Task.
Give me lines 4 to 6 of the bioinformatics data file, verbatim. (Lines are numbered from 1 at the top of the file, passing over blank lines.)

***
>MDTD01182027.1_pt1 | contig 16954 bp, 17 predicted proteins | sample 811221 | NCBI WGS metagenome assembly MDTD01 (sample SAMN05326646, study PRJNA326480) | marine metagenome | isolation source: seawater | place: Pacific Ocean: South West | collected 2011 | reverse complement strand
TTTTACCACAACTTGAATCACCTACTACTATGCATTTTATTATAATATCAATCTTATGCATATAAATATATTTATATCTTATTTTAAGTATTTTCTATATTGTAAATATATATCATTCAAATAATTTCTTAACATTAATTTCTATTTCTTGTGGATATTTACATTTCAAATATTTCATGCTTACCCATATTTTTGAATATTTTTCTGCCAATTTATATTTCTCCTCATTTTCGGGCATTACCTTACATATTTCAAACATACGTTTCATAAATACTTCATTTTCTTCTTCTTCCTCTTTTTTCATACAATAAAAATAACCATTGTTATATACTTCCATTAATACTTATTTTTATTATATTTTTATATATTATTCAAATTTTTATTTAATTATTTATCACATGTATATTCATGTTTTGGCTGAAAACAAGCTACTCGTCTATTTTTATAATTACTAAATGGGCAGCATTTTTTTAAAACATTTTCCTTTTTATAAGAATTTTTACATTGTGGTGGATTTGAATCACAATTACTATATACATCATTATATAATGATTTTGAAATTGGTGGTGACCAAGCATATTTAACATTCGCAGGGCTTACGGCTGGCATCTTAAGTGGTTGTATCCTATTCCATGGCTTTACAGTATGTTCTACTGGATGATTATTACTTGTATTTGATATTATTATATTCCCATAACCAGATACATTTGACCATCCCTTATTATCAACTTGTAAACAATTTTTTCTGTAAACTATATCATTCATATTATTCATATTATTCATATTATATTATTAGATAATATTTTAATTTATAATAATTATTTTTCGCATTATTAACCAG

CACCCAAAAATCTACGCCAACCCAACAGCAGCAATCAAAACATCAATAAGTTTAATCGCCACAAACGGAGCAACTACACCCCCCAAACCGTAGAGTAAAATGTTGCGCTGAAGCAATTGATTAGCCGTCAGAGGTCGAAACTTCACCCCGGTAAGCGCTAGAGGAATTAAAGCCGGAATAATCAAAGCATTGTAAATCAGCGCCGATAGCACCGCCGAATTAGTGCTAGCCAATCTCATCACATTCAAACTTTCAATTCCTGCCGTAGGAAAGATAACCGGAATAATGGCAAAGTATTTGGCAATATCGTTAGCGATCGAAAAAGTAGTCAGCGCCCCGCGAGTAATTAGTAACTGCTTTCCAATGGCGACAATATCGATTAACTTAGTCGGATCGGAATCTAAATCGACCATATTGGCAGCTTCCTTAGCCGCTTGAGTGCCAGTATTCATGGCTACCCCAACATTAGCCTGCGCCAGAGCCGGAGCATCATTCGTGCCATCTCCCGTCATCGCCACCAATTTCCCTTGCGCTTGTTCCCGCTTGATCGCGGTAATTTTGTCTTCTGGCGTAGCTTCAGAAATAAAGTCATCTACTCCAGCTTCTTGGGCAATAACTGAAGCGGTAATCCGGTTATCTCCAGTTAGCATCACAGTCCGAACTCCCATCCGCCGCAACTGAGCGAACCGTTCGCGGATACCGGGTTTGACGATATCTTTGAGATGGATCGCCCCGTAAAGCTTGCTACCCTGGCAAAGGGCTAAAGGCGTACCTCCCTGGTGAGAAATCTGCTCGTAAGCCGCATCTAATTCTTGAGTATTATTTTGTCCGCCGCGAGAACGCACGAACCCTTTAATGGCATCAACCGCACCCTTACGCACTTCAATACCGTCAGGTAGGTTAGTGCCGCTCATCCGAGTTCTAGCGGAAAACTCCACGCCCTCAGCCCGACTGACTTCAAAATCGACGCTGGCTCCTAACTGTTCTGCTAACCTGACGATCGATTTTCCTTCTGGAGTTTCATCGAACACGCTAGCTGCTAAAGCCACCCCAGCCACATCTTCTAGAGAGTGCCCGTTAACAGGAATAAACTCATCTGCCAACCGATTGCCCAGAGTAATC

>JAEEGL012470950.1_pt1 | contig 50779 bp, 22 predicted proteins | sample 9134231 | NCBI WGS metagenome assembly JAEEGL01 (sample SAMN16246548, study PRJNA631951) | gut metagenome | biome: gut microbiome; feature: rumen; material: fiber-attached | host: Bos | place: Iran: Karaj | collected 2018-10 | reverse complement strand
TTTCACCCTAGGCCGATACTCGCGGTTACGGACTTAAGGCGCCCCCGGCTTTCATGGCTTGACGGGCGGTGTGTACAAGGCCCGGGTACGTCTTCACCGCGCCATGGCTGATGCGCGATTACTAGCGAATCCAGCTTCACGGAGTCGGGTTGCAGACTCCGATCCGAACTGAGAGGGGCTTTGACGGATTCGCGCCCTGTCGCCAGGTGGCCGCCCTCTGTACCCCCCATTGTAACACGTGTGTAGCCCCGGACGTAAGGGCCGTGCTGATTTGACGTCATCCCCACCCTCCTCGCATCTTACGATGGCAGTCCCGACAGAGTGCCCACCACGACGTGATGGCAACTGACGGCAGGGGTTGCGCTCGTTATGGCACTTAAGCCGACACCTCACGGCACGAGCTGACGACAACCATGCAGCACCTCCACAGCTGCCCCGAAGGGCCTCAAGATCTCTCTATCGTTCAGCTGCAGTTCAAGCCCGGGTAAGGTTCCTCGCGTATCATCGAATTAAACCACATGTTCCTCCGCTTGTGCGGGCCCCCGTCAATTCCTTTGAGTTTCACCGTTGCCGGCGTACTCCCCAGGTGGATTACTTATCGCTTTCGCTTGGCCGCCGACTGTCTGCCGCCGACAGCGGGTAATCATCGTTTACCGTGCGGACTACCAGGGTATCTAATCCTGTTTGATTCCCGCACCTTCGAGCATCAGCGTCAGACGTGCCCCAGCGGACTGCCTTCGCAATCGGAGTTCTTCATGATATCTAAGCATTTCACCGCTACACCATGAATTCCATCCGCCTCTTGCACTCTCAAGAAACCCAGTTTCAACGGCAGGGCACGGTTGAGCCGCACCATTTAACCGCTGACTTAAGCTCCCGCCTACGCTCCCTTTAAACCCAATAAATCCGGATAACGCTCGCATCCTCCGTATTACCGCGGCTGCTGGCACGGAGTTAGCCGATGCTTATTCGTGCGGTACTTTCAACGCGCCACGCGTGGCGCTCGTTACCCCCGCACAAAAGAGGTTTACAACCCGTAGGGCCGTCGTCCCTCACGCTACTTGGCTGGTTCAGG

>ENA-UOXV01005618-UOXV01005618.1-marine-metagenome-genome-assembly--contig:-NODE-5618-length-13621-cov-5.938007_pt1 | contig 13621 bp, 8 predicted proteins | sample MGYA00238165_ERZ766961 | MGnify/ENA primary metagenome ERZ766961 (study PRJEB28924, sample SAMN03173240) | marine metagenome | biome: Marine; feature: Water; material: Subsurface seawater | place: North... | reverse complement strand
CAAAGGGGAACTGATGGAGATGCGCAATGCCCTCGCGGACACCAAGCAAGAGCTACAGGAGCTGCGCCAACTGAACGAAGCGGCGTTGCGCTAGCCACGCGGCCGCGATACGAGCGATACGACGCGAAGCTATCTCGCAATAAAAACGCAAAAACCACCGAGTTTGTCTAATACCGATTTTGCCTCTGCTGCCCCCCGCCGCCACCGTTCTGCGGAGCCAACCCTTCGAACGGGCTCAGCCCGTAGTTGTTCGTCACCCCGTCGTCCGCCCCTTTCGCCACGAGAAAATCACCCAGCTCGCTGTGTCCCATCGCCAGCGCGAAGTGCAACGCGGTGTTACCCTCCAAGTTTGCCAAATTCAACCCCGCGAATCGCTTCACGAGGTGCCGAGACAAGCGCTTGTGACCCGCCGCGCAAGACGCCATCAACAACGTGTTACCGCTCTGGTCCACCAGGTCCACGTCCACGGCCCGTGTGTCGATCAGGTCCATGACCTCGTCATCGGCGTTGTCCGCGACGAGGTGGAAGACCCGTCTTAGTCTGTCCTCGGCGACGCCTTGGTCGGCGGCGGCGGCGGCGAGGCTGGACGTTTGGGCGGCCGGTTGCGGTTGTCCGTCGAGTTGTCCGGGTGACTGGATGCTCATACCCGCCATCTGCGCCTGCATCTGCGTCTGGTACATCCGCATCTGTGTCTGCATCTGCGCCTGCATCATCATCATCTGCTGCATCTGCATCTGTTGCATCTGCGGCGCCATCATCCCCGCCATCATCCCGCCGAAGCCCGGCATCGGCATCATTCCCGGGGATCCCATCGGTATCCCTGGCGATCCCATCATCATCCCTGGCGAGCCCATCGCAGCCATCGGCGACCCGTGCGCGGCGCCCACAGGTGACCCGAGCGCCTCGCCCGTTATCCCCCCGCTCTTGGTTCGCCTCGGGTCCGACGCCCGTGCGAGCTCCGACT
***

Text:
>JAEEGL012470950.1_pt1 | contig 50779 bp, 22 predicted proteins | sample 9134231 | NCBI WGS metagenome assembly JAEEGL01 (sample SAMN16246548, study PRJNA631951) | gut metagenome | biome: gut microbiome; feature: rumen; material: fiber-attached | host: Bos | place: Iran: Karaj | collected 2018-10 | reverse complement strand
TTTCACCCTAGGCCGATACTCGCGGTTACGGACTTAAGGCGCCCCCGGCTTTCATGGCTTGACGGGCGGTGTGTACAAGGCCCGGGTACGTCTTCACCGCGCCATGGCTGATGCGCGATTACTAGCGAATCCAGCTTCACGGAGTCGGGTTGCAGACTCCGATCCGAACTGAGAGGGGCTTTGACGGATTCGCGCCCTGTCGCCAGGTGGCCGCCCTCTGTACCCCCCATTGTAACACGTGTGTAGCCCCGGACGTAAGGGCCGTGCTGATTTGACGTCATCCCCACCCTCCTCGCATCTTACGATGGCAGTCCCGACAGAGTGCCCACCACGACGTGATGGCAACTGACGGCAGGGGTTGCGCTCGTTATGGCACTTAAGCCGACACCTCACGGCACGAGCTGACGACAACCATGCAGCACCTCCACAGCTGCCCCGAAGGGCCTCAAGATCTCTCTATCGTTCAGCTGCAGTTCAAGCCCGGGTAAGGTTCCTCGCGTATCATCGAATTAAACCACATGTTCCTCCGCTTGTGCGGGCCCCCGTCAATTCCTTTGAGTTTCACCGTTGCCGGCGTACTCCCCAGGTGGATTACTTATCGCTTTCGCTTGGCCGCCGACTGTCTGCCGCCGACAGCGGGTAATCATCGTTTACCGTGCGGACTACCAGGGTATCTAATCCTGTTTGATTCCCGCACCTTCGAGCATCAGCGTCAGACGTGCCCCAGCGGACTGCCTTCGCAATCGGAGTTCTTCATGATATCTAAGCATTTCACCGCTACACCATGAATTCCATCCGCCTCTTGCACTCTCAAGAAACCCAGTTTCAACGGCAGGGCACGGTTGAGCCGCACCATTTAACCGCTGACTTAAGCTCCCGCCTACGCTCCCTTTAAACCCAATAAATCCGGATAACGCTCGCATCCTCCGTATTACCGCGGCTGCTGGCACGGAGTTAGCCGATGCTTATTCGTGCGGTACTTTCAACGCGCCACGCGTGGCGCTCGTTACCCCCGCACAAAAGAGGTTTACAACCCGTAGGGCCGTCGTCCCTCACGCTACTTGGCTGGTTCAGG

>ENA-UOXV01005618-UOXV01005618.1-marine-metagenome-genome-assembly--contig:-NODE-5618-length-13621-cov-5.938007_pt1 | contig 13621 bp, 8 predicted proteins | sample MGYA00238165_ERZ766961 | MGnify/ENA primary metagenome ERZ766961 (study PRJEB28924, sample SAMN03173240) | marine metagenome | biome: Marine; feature: Water; material: Subsurface seawater | place: North... | reverse complement strand